- Academic English Studies (ESL)
- Asian Studies
- Biochemistry/Molecular Biology
- Environmental Studies
- Ethnic Studies
- Exploration and Discovery
- French Studies
- Gender Studies
- German Studies
- Health Professions
- Hispanic Studies
- International Affairs
- Latin American Studies
- Mathematics/Computer Science
- Political Economy
- Political Science
- Religious Studies
- Rhetoric and Media Studies (formerly Communication)
- Sociology and Anthropology
- World Languages
SAAB Student Grants and Tutors
The Student Academic Affairs Board (SAAB) of Lewis & Clark College is a unique form of student government at Lewis & Clark College, and was one of the first such boards in the United States when it was established in 1982. SAAB is responsible for formulating student policy on academic issues on campus, granting funds for student-initiated research, answering student requests to bring noted scholars from around the U.S. and abroad to Lewis & Clark, sending students to conferences to present academic work and papers, and coordinating a student tutoring program which is available to all students.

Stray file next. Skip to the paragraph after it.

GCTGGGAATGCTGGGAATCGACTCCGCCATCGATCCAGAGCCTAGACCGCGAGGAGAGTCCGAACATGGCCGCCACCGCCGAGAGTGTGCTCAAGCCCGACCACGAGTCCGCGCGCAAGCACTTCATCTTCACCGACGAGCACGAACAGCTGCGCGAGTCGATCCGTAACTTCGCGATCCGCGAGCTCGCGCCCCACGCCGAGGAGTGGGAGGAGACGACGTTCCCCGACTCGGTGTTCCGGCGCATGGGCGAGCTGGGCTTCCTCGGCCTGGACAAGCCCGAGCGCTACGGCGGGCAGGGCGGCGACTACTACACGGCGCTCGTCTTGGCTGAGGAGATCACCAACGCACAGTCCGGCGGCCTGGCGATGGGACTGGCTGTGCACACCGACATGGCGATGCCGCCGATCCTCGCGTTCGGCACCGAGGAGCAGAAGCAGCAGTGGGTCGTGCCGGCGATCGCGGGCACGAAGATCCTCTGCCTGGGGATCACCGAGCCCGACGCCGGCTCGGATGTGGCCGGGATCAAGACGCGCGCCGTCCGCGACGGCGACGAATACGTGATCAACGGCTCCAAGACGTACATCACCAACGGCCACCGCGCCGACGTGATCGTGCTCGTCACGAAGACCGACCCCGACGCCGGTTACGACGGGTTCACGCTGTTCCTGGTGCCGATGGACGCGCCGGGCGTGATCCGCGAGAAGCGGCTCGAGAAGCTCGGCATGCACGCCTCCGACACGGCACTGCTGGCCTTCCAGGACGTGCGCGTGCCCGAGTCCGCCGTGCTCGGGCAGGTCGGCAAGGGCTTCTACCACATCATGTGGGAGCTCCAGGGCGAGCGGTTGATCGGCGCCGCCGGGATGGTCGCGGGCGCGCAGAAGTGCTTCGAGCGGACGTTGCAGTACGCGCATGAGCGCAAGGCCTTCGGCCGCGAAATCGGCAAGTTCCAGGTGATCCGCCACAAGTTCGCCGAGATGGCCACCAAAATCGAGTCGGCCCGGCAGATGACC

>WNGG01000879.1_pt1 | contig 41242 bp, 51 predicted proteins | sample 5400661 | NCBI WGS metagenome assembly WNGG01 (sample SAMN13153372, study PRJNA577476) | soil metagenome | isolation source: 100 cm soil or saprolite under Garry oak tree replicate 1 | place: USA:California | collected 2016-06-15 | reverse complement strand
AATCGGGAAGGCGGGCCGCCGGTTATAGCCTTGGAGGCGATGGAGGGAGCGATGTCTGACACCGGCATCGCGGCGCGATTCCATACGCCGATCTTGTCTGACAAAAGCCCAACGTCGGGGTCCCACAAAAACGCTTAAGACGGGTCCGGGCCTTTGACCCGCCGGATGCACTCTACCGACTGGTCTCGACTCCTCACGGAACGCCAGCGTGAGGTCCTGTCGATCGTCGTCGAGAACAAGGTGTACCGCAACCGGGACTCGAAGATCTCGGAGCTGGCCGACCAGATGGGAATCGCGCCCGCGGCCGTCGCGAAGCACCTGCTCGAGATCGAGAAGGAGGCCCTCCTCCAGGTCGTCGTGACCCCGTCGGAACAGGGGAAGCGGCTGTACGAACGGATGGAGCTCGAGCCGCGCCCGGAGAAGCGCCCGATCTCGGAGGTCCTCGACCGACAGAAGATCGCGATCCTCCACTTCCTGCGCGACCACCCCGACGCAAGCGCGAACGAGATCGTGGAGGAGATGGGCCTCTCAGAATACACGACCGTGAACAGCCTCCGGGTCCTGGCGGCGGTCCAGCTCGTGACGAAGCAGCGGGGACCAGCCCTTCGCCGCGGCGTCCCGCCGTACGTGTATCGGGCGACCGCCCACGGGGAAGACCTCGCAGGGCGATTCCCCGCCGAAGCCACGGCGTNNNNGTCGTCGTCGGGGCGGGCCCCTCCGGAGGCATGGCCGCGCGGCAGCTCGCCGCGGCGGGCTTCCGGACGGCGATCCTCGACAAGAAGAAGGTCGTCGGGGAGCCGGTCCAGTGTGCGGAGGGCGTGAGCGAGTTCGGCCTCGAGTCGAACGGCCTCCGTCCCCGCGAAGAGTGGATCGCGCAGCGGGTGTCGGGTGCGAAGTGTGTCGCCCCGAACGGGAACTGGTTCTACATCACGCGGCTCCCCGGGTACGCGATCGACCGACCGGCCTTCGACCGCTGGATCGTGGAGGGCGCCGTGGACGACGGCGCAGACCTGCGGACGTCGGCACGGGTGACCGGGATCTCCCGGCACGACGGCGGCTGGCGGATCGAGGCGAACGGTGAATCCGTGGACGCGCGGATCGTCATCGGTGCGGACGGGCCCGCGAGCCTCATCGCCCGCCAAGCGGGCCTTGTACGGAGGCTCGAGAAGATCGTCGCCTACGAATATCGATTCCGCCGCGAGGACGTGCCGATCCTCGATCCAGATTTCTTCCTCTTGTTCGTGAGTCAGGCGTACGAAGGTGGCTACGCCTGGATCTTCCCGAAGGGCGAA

The Board is chaired by the Vice President for Student Academic Affairs and consists of one representative from every academic department on campus, plus representatives from undeclared majors, students within the self-designed major program and students from ISALC.
The 2019-20 Economics Department SAAB representative is: Austin Smith. Please contact him if you have questions about the program or would like assistance in applying for research grants or funds for speakers.
SAAB also offers a free tutoring program for students. SAAB economics tutors are selected by the faculty at the beginning of each new academic year.
SAAB Tutoring Information
The SQRC is a drop-in peer tutoring center, located in JRHH 134. It isn’t one-on-one tutoring (unless there’s only student in there); it functions a little more like a homework help center than tutoring.
Click here for a list of past economic theses titles.
If you have an lclark email, click here to view select past theses in their entirety.
Watzek Library internet resources in Economics.
EJ Carter is the economics librarian.
EJ’s Economics Research Guide.
- Government Data: Fed Stats, Economic Report of the President, The Census, Congressional Budget Office, Federal Reserve Board, Bureau of Economic Analysis, General Economic Data, Labor Market Data, Economic Indicators, Local Development Issues
- Data Libraries: Resources for Economists, ICPSR (political and social research), IFPRI (food policy), Free Lunch, Population Studies Center, Local Labs
- Survey Data: Current Population Survey, General Social Survey, Health and Retirement Survey, National Longitudinal Surveys, Panel Study of Income Dynamics, China Health and Nutrition Survey
- US Macro Data/Issues: The Center for Full Employment and Price Stability, The Levy Economics Institute, Institute for New Economic Thinking, The Centre of Full Employment and Equity, Economic Calendar, Economic Indicators Calendar, USA Spending, NBER Information on Recessions and Recoveries, Central Bank Research Hub, FRASER, FedViews, Seeking Alpha